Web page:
Corylus americana (American Hazelnut)

Plant Info
Also known as:
Genus:Corylus
Family:Betulaceae (Birch)
Life cycle:perennial woody
Origin:native
Habitat:part shade, shade, sun; moist to dry; open woods, thickets, savanna, prairie
Bloom season:April - May
Plant height:4 to 16 feet
Wetland Indicator Status:GP: UPL MW: FACU NCNE: FACU
MN county distribution (click map to enlarge):Minnesota county distribution map
National distribution (click map to enlarge):National distribution map

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Detailed Information

Flower: Flower shape: indistinct Cluster type: spike

[photo of flowers] Slender, pale clusters (called catkins) up to 3 inches long of male pollen-bearing anthers hang from buds on 1-year-old branches. Female flowers are bud-like with a spray of red styles at the tip, on the same branch as male catkins, single in the axils or at the tip of the branch.

Leaves and stems: Leaf attachment: alternate Leaf type: simple

[scan of leaves] Leaves are simple and alternate, 2½ to 5 inches long, 1¼ to 3 inches wide, oval-elliptic or widest above the middle, with a long or short taper to a sharply pointed tip and a rounded to somewhat heart-shaped base. Edges are sharply double-toothed and may have a few very shallow lobes on the tip half. The upper surface is dark green and sparsely hairy, the lower is paler than the upper surface and hairy along most veins. Leaf stalks are ¼ to ¾ inch long and covered in a mix of soft, white, non-glandular hairs and bristly, dark, glandular hairs.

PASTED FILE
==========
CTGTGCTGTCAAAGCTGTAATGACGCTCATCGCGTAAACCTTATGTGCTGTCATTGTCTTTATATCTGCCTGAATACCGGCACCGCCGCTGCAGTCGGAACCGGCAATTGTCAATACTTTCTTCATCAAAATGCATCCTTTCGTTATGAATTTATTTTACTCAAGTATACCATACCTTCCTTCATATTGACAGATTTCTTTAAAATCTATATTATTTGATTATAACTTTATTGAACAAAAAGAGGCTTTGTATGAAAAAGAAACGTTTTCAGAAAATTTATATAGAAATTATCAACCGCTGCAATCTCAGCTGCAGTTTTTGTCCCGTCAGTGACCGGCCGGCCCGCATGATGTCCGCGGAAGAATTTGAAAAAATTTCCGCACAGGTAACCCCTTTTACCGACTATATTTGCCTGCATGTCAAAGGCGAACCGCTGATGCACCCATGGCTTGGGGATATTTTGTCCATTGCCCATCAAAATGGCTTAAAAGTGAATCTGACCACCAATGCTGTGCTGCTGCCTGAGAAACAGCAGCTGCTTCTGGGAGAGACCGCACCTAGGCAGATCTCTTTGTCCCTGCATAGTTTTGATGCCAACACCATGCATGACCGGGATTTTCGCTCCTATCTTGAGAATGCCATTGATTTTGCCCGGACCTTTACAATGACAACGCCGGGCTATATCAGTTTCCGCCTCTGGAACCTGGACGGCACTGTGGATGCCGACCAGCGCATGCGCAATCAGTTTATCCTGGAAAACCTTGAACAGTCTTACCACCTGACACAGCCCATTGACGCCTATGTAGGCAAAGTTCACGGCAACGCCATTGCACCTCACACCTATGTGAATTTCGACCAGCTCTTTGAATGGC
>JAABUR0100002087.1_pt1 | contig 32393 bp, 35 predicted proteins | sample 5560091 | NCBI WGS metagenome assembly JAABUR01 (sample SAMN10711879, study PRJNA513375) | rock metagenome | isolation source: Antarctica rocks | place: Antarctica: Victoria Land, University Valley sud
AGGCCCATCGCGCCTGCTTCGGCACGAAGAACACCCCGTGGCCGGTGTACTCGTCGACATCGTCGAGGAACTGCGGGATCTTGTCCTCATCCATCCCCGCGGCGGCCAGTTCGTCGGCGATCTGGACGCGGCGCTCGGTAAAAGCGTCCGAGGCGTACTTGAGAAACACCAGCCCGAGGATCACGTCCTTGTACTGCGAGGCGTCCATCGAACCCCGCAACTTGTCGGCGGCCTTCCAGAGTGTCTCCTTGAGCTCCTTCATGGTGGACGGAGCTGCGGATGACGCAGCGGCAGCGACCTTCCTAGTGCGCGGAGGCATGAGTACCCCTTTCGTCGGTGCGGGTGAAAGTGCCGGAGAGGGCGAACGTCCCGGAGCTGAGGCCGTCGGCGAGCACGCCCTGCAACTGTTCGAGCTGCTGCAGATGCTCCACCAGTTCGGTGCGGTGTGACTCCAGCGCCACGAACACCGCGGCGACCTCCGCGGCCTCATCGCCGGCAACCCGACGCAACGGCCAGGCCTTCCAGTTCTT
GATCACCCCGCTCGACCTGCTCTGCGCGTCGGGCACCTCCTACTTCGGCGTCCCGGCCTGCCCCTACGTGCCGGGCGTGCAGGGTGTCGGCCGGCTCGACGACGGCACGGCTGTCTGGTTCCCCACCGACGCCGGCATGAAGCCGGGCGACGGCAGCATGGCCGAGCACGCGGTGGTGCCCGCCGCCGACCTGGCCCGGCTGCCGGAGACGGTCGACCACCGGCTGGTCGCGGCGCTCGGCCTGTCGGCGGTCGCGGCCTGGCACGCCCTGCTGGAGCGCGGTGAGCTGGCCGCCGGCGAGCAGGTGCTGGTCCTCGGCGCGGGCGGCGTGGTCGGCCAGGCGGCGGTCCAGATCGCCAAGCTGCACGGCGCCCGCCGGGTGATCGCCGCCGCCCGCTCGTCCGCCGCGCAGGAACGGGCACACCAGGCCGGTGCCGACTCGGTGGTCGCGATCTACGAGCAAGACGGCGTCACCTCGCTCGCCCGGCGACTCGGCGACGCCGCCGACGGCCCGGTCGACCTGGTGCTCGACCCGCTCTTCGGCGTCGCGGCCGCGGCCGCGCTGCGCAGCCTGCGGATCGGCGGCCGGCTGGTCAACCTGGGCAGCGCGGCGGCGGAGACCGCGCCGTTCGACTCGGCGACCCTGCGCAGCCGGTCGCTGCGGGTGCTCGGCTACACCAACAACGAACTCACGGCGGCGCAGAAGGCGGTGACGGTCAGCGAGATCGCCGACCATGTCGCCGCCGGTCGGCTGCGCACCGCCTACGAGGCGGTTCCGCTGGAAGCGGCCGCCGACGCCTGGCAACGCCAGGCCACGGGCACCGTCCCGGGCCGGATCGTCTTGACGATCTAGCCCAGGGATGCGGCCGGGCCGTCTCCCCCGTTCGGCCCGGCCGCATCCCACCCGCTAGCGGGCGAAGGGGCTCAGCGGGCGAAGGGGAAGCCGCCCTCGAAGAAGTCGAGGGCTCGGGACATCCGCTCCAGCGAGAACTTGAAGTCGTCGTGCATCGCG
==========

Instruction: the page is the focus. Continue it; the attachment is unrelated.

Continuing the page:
[photo of twigs and buds] New twigs are reddish to brown to grayish and densely covered in a mix of soft, white hairs and bristly glandular hairs, becoming smoother the second year.

[photo of older trunk] Older bark is light grayish brown with scattered white lenticels (pores), initially smooth but eventually developing a criss-cross pattern. Stems are multiple from the base, up to 1 inch in diameter, erect with ascending branches, spreading by rhizomes and may form small colonies or dense thickets.

Fruit: Fruit type: nut

[photo of maturing fruit] Fruit is a round nut with a hard shell, 1/3 to ½ inch in diameter, enveloped in a pair of bracts that form a stiff, green husk, with up to 5 nuts in a cluster. The husk is up to twice as long as the nut, jagged and ruffled at the tip, and variously covered in a mix of soft, white hairs and glandular hairs that are often red.

[photo of mature fruit] The nut becomes exposed as it expands and the bracts spread apart. Nuts and bracts turn an orangy brown when mature in late summer and may persist through fall if not snatched up by wildlife.

Notes:

The nuts are very good eating, though smaller than commercially grown hazelnuts (a.k.a. filberts) so it takes a lot to make a handful. It is usually also a race to beat squirrels and other wildlife to the the punch. It strongly resembles the related Beaked Hazelnut (Corylus cornuta), which lacks glandular hairs on twigs, leaf stalks and husks, and the husks have a distinctive, long beak. The two species' ranges overlap and may be found growing side by side, but Beaked Hazelnut is more common in moister sites and American Hazelnut in drier sites.

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More photos

Photos by K. Chayka taken in Ramsey County. Photos courtesy Peter M. Dziuk taken at Lake Bronson State Park, Kittson County, and in Pine and Ramsey counties.

Comments

Have you seen this plant in Minnesota, or have any other comments about it?

Posted by: stephanie t - Crow Wing Township
on: 2016-05-20 22:54:26

Have hoards on our property. Harvested nuts last fall.

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